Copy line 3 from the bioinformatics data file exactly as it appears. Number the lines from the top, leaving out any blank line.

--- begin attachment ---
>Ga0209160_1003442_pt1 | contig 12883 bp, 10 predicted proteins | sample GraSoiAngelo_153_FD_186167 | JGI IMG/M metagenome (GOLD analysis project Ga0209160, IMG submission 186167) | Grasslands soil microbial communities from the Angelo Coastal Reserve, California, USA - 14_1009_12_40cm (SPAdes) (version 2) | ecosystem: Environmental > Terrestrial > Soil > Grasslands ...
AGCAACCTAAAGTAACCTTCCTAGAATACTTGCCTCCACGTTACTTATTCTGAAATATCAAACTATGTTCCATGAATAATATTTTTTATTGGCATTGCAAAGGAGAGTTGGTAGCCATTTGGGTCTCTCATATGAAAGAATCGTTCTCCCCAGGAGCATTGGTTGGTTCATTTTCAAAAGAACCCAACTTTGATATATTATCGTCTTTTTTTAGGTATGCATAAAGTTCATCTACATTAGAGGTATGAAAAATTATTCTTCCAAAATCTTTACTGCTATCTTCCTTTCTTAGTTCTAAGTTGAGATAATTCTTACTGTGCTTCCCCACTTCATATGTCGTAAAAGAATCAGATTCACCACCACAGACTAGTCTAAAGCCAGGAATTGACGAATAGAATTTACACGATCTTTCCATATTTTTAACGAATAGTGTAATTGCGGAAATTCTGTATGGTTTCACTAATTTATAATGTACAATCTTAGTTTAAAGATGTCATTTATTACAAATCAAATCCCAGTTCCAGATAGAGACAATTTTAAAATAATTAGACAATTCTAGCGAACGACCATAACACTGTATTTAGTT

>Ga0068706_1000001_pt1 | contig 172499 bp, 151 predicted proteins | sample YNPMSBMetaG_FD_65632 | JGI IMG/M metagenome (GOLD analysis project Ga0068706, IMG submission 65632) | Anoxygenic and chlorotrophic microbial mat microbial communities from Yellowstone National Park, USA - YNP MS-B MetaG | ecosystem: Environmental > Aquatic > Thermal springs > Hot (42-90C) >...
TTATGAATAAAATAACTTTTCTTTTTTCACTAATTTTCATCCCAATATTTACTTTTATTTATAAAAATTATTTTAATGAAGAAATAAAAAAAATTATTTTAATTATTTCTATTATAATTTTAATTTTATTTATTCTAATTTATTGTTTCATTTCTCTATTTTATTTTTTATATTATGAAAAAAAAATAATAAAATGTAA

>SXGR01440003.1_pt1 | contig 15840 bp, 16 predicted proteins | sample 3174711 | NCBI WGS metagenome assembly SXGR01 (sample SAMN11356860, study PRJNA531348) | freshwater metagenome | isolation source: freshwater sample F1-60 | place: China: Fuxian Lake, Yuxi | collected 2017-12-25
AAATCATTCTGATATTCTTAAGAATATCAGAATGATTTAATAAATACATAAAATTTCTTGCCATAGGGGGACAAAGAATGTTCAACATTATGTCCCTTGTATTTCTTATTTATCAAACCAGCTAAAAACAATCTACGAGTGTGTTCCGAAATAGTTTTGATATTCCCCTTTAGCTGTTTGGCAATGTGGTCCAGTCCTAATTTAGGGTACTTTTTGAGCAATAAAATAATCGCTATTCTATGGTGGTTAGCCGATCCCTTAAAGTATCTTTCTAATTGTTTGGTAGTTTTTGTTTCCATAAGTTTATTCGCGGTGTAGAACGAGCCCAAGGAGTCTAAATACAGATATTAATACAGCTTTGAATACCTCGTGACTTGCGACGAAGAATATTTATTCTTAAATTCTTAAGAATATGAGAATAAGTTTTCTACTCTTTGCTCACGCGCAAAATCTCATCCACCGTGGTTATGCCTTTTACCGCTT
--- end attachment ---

>Ga0068706_1000001_pt1 | contig 172499 bp, 151 predicted proteins | sample YNPMSBMetaG_FD_65632 | JGI IMG/M metagenome (GOLD analysis project Ga0068706, IMG submission 65632) | Anoxygenic and chlorotrophic microbial mat microbial communities from Yellowstone National Park, USA - YNP MS-B MetaG | ecosystem: Environmental > Aquatic > Thermal springs > Hot (42-90C) >...